That stuff aside, these stories make to me — not surprisingly —  intuitive sense. I certainly want to believe them. Of course, as Mandel also points, the “Reagan helped cause the 1990s tech and productivity boom” argument isn’t universally held. And you say rising inequality and wage stagnation, I say 50 million net new jobs and a 40% rise in real incomes. As liberal economist Jason Furman once wrote before becoming an Obama economic adviser, “[People] are substantially better off than they were 30 years ago.” And in a way that few, especially on the left, would have predicted in 1980.

At the same time, you still have to pay the bills today. The US debt-GDP ratio is three times higher than when Reagan took office, and we are only now feeling the fiscal impact of all those retiring Baby Boomers. So smart tax reform should focus on boosting long-term productivity (and providing middle/working-class tax relief as Reagan did) while also making sure it doesn’t make the red ink flow even faster. Meanwhile, when presidential candidate Hillary Clinton talks about the roaring 1990s, Republicans shouldn’t be afraid to suggest the Gipper and an embrace of optimistic, entrepreneurial capitalism just may have had a key role to play in the Long Boom and America’s continuing global innovation dominance.

There are 4 comments.

Become a member to join the conversation. Or sign in if you're already a member.
  1. Ricochet Member
    Ricochet
    @ArizonaPatriot

    Judging Reagan’s legacy by comparing the 80s to the 70s is inaccurate.  Excessive monetary stimulus contributed to growth in the 70s, which we paid for with the Volcker monetary tightening (and related recession) in the early 80s.  Also, Reagan’s major tax reform didn’t pass until 1986, and the benefits of deregulation occurred over time.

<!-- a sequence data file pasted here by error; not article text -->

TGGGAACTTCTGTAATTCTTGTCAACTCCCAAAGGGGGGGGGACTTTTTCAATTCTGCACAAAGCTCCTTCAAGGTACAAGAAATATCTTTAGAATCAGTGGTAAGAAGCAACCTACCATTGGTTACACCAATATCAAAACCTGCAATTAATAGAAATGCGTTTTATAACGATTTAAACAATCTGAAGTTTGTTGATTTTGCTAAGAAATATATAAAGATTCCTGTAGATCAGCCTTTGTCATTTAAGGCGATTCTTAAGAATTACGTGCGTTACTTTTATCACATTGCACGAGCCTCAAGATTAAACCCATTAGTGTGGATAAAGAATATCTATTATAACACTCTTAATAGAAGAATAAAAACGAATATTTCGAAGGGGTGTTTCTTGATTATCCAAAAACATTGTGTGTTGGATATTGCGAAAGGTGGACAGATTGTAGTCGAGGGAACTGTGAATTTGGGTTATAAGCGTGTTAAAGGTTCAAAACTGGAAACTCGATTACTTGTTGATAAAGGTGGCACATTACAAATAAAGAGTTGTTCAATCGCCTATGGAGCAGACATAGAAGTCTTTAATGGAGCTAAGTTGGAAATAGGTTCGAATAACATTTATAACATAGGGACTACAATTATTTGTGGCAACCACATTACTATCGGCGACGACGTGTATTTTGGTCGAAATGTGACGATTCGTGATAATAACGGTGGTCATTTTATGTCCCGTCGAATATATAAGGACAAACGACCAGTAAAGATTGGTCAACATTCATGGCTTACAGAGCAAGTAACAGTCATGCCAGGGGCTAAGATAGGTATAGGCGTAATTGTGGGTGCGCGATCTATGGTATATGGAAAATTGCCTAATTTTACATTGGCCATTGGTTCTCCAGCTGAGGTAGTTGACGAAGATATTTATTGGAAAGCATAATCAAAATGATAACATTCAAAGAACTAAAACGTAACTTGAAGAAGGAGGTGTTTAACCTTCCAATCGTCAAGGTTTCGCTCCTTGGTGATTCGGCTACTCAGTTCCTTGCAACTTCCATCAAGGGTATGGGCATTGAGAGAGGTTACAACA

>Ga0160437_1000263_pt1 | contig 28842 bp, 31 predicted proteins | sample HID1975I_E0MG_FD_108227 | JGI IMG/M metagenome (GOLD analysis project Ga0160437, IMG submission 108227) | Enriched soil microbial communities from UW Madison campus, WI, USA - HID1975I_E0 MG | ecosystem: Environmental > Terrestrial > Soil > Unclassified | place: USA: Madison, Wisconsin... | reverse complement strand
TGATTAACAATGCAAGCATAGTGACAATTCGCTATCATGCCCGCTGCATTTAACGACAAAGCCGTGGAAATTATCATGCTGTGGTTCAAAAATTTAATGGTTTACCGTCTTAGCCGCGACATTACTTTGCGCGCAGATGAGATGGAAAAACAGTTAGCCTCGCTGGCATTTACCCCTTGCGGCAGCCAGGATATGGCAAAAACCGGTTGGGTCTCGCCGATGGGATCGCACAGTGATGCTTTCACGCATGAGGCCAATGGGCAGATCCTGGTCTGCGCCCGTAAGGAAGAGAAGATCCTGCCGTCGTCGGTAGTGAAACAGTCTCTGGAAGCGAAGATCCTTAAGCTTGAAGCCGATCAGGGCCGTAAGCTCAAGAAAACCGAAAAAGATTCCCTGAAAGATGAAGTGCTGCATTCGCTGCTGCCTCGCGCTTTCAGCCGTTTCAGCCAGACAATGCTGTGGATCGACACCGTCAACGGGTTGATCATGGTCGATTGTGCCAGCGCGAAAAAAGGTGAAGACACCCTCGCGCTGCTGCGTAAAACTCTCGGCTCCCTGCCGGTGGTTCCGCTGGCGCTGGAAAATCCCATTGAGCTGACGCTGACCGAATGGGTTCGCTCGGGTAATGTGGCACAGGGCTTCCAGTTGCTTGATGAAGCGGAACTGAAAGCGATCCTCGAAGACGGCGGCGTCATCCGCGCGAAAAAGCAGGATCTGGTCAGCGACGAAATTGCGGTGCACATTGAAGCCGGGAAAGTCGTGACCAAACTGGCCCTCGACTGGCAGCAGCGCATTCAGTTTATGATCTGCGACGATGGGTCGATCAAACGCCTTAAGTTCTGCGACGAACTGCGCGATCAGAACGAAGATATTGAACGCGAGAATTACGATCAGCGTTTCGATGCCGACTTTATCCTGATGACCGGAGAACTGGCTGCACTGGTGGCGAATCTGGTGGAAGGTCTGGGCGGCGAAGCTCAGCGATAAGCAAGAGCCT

• #1
  2. Ricochet Member
    Ricochet
    @ArizonaPatriot

    James Pethokoukis:At the same time, you still have to pay the bills today. The US debt-GDP ratio is three times higher than when Reagan took office . . ..

    You can’t blame Reagan for that.  The debt-GDP ratio was 25.2% in 1980, grew to 47.8% in 1993, but was down to 31.4% in 2001 and 35.2% in 2007.  The big increase (to 74.1% in 2014) was under Obama.

    • #2
  3. Guy Incognito Member
    Guy Incognito
    @

    Arizona Patriot

    James Pethokoukis:At the same time, you still have to pay the bills today. The US debt-GDP ratio is three times higher than when Reagan took office . . ..

    You can’t blame Reagan for that.  The debt-GDP ratio was 25.2% in 1980, grew to 47.8% in 1993, but was down to 31.4% in 2001 and 35.2% in 2007.  The big increase (to 74.1% in 2014) was under Obama.

    He doesn’t seem to be blaming Reagan, but merely pointing out that we can’t really afford to cut taxes at this time as our bills are simply too high.

    Really, we need to reduce spending, but it’s hard to get people to accept paying the same but getting less (thus $17 trillion in debt).

    • #3
  4. Ricochet Contributor
    Ricochet
    @TitusTechera

    Glad to read this, I hope more conservatives will come around to this point of view.

    • #4
Become a member to join the conversation. Or sign in if you're already a member.

Comments are closed because this post is more than six months old. Please write a new post if you would like to continue this conversation.